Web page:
We continue our RG505 review with a look at the Android 12 operating system. In the past with a few Android based Anbernic handhelds, I have had some complaints about the setup. The setup felt unfinished with apps not set up, unnecessary apps installed and most importantly there was no Google Play Store. We are pleased to say that we now have access to the Play Store which will either be pre-installed or available as a firmware update on the RG505 android gaming handheld. The firmware updates are easy to perform and simply requires running their update app and following the prompts. Well done Anbernic for both of these additions!
The apps themselves however still take a bit of setting up, but it’s mainly for where the game files can be located on either internal or micro SD card storage. Some apps did require a bit more setting up such as the controls.
There is also the built-in screen controller mapping which we have seen in Anbernic’s recent Android handhelds. It works very well and definitely gives you the upper hand on games such as first person shooters!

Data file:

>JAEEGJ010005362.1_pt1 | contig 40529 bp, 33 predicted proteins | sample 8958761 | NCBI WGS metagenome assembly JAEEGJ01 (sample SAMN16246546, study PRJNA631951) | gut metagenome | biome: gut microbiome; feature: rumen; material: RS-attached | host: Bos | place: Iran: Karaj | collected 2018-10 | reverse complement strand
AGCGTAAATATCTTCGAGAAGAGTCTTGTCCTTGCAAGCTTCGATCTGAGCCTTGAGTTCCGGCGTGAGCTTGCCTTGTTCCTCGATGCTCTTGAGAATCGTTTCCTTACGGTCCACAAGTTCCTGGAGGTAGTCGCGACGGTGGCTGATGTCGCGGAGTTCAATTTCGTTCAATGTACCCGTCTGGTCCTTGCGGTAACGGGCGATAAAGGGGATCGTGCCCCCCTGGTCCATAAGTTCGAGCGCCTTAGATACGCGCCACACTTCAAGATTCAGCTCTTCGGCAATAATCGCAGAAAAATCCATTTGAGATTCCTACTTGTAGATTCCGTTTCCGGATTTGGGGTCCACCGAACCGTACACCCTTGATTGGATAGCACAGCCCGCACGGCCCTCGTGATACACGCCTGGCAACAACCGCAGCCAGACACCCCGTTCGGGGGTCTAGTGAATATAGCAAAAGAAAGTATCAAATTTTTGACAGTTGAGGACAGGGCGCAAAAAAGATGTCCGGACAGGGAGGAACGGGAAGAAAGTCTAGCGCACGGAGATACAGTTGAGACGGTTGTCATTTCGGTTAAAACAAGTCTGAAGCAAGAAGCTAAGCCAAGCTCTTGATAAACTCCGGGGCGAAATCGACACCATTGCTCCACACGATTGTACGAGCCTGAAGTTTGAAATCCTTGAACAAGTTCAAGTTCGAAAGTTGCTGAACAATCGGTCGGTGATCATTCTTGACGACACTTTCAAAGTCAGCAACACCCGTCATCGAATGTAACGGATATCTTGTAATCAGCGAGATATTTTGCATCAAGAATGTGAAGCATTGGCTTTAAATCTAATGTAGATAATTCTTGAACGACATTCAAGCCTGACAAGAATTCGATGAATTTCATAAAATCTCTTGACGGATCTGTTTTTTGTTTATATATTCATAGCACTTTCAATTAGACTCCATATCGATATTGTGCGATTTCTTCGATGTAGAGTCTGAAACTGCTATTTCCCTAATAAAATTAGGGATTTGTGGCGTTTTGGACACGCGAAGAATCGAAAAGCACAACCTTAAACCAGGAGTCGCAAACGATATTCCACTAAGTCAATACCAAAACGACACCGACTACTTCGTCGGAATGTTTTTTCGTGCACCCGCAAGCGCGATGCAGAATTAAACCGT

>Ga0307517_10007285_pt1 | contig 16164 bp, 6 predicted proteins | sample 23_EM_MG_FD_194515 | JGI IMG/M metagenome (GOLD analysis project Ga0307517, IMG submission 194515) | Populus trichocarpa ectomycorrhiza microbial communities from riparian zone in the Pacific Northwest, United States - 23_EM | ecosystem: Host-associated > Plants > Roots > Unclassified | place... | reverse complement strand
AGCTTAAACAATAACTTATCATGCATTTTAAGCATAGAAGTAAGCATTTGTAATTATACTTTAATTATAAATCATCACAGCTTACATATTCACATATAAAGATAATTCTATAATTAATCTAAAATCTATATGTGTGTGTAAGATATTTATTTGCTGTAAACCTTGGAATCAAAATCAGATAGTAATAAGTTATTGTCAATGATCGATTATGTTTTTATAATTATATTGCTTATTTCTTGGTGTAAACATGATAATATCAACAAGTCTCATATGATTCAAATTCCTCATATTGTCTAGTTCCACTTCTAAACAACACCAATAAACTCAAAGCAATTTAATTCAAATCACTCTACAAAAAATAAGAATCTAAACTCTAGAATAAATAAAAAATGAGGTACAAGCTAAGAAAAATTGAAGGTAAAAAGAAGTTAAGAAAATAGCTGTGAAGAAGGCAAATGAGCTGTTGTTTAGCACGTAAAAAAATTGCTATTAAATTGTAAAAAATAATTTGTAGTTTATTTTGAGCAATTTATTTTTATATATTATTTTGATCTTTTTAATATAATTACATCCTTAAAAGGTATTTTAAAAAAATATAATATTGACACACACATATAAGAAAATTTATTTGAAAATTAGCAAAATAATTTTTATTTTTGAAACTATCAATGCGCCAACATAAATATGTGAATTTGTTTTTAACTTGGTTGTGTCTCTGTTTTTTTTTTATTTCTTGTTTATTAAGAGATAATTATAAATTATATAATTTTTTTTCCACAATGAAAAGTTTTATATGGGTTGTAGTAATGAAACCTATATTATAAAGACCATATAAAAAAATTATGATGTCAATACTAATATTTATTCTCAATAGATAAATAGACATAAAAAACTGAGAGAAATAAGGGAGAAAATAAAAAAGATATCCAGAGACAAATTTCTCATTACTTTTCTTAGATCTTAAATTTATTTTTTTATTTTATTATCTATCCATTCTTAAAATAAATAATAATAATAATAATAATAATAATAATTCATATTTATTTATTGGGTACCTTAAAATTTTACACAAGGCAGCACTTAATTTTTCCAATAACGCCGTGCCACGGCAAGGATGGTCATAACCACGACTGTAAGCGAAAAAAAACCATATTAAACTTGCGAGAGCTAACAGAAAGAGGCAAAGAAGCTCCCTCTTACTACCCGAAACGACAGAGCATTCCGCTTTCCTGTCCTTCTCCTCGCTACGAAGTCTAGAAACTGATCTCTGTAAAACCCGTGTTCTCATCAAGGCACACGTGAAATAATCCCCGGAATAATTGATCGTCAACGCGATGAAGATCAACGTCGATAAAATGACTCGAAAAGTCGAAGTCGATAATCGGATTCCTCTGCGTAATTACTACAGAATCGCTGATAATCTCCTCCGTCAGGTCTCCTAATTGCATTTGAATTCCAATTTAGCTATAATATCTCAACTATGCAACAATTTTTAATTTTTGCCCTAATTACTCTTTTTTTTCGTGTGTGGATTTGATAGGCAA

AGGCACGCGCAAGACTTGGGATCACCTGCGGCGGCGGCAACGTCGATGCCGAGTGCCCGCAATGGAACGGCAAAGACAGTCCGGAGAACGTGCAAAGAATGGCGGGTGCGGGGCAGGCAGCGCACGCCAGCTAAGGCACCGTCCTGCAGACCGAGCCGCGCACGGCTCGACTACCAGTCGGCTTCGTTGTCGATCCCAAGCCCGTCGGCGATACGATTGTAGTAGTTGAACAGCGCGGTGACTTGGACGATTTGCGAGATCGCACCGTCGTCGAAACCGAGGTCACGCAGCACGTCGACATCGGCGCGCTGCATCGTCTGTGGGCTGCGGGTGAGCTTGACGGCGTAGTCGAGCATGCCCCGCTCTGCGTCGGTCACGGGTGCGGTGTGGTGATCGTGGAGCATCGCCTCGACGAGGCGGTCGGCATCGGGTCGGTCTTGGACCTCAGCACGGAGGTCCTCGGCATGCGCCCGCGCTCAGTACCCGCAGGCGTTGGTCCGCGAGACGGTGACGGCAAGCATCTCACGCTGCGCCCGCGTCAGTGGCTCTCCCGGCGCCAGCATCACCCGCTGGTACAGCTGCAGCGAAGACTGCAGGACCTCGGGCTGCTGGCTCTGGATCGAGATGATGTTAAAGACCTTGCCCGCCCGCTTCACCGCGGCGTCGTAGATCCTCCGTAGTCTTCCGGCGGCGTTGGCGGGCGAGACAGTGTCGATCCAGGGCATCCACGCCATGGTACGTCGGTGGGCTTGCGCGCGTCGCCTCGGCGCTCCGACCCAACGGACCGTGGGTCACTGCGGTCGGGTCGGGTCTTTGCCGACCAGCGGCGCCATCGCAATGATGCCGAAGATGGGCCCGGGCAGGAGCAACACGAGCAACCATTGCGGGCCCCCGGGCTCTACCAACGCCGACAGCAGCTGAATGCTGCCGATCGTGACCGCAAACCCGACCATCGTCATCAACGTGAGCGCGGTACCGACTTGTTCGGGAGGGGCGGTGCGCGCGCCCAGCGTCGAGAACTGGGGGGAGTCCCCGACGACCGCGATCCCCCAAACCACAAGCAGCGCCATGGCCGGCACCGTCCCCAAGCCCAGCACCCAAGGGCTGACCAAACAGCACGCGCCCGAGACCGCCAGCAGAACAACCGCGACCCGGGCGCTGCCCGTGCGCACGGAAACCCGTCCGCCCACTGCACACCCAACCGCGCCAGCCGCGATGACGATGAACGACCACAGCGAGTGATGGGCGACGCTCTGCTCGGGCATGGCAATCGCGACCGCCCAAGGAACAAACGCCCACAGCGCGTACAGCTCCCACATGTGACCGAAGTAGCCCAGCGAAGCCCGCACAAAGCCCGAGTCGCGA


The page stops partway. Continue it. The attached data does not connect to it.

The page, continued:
Benchmark Results and Comparison
As part of our RG505 review we ran some system benchmarks which we can use to see how well in general the RG505 performs We can also compare with other Android devices.
|125 / 413
|307 / 708
|845 / 2869
|370 / 1453
|PRICE (DEC 2022)
These are great scores for the Tiger processor when compared with the usual RockChip processors. There’s definitely enough of a difference in performance between the RG353M and RG505 compared to the relatively low price difference of around £24.
So we can see that the RG505 performs roughly between up to three times as much as the RG353 series and up to twice as much as the RG552, let’s see how that transforms for emulator performance.
The RG505 handheld is capable of running up to the PS1 and Dreamcast era just fine with full speed with next to no issues on those systems. We saw with the RG353 series that some Dreamcast games for example had performance issues. Let’s take a look at some of the more demanding and recent systems.
There is a mix of performance on the Dolphin emulators. Some games such as Burnout 2 will run at a full 60 FPS where others including first party titles will drop to around 40 frames per second. This is far better performance than we saw on the RG353 series, but the RG505 is not quite 100% perfect for Dolphin.